17 YEARS– UCP Wheels for Humanity (UCP Wheels) began in 1995 as the result of a small group of volunteers’ deep concern for individuals with physical disabilities in developing countries who were without opportunity because they couldn’t access the tool they needed most to exercise self-determination—a wheelchair. What began as a one-time project to collect, repair, and deliver 130 wheelchairs to people in Guatemala became an experience that initiated the formal incorporation of Wheels for Humanity as a 501(c)(3) nonprofit organization in 1996, and inspired the support of the many individuals who have since offered their time and resources to secure the dignity of more than 60,000 disabled children and adults in more than 70 developing countries throughout the world.
70 COUNTRIES– UCP Wheels serves children and adults in developing countries who would otherwise not be able to access mobility. We pursue projects in underprivileged regions of the world because of the growing number of disabled individuals and the overwhelming need for wheelchairs and other ambulatory aid. In the developing countries where our work takes place, oppression, discrimination, poverty, poor nutrition, lack of clean water, and lack of immunization against disease have been a way of life for most of the individuals we serve. Find out where we have worked and what our current active countries are here.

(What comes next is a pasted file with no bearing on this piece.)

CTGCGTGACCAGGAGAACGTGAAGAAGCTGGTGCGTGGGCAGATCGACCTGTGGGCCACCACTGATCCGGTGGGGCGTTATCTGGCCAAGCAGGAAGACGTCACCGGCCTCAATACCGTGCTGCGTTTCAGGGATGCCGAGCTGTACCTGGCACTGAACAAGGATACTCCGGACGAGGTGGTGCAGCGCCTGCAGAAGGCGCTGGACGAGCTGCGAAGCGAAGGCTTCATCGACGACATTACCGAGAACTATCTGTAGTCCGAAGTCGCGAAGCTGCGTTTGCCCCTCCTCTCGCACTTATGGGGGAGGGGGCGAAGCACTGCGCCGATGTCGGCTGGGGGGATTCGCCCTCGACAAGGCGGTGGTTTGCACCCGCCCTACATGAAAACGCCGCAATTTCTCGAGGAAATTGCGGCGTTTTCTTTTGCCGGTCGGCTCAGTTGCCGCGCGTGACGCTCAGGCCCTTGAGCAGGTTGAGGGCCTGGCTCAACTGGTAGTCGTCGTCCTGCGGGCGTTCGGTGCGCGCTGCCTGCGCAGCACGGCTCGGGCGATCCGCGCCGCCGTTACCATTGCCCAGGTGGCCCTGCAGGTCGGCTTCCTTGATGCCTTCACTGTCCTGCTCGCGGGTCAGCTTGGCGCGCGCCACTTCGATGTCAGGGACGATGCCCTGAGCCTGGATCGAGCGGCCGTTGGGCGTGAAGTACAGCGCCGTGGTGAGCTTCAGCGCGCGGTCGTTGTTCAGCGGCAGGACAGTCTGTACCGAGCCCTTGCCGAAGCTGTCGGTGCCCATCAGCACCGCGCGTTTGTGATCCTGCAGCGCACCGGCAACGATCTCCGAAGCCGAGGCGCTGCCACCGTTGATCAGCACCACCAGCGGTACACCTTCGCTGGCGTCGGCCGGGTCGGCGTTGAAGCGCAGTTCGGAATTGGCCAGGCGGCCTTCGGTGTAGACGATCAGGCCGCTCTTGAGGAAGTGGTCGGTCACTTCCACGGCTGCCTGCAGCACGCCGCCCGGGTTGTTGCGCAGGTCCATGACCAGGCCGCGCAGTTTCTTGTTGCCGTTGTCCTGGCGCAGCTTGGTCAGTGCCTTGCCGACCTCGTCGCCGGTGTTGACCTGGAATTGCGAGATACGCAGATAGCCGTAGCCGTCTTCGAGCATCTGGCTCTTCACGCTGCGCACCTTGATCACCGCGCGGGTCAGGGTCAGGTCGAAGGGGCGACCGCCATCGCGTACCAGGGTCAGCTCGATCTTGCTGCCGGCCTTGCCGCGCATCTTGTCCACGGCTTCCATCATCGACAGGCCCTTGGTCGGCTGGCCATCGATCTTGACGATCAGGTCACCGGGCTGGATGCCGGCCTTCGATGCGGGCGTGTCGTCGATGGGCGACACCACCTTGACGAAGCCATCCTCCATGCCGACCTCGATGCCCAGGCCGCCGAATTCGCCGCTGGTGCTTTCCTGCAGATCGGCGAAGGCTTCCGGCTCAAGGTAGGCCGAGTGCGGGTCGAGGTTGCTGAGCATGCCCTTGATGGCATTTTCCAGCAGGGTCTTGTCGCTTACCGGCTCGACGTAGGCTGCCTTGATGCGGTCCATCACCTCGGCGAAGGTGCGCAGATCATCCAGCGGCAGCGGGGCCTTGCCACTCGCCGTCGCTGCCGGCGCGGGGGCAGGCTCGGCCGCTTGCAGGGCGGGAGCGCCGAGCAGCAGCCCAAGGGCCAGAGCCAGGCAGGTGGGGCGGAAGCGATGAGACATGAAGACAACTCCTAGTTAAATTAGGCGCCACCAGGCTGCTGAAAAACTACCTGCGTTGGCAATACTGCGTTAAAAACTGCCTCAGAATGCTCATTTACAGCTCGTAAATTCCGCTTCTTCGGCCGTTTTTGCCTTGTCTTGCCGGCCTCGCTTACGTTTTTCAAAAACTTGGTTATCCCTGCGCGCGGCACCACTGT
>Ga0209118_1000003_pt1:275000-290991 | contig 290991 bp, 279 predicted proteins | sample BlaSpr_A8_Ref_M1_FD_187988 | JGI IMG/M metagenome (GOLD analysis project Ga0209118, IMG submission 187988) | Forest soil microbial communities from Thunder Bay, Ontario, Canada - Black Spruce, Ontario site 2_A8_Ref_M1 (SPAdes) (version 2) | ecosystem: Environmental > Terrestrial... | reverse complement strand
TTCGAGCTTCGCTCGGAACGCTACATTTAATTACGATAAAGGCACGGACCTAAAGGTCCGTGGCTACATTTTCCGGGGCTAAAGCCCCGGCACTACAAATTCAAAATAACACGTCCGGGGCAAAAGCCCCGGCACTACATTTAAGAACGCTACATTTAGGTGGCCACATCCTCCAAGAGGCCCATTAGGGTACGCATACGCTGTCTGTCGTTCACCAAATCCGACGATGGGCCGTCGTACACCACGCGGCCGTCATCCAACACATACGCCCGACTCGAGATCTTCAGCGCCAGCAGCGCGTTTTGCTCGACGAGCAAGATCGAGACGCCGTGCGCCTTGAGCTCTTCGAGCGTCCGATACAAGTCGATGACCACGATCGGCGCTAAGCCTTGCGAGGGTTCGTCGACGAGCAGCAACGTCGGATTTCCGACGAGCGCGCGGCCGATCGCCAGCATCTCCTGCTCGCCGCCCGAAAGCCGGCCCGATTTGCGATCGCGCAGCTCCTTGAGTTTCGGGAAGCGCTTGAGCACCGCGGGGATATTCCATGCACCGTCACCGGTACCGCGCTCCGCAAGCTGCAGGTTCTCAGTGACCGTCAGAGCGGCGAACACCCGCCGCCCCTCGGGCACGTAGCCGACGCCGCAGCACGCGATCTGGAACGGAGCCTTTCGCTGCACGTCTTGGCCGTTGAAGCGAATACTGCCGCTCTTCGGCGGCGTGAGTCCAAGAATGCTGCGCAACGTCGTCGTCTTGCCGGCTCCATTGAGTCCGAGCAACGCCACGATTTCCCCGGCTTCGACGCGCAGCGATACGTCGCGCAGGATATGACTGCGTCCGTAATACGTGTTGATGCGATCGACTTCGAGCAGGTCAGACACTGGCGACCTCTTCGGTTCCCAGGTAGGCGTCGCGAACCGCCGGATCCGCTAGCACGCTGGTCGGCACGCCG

313,300 PEOPLE– Personal mobility is an asset that an entire family benefits from. Parents who struggled to carry their children, or couldn’t access employment because they didn’t want to leave their son or daughter at home all day, find relief. Siblings who were sacrificing their education or community engagement to help care for their brother or sister have increased opportunities. This number is a reflection of that story. It is the sum of the number of people to whom UCP Wheels has provided wheelchairs over the course of our 17-year history, and estimates on how that service has impacted the people around them. We estimate that a caregiver enjoys 75% of the utility that the primary wheelchair recipient does, and the rest of the household (the size of which is estimated based on fertility rates by country provided in the CIA FactBook) enjoys 25% of the utility. For example, if we provide a wheelchair in Jamaica, where the fertility rate in 2013 is 2.09, we would calculate our total household impact by knowing that we impacted the wheelchair recipient (1 person), their caregiver (.75), and their siblings (.523), making our total household impact 2.27 people positively impacted by our work.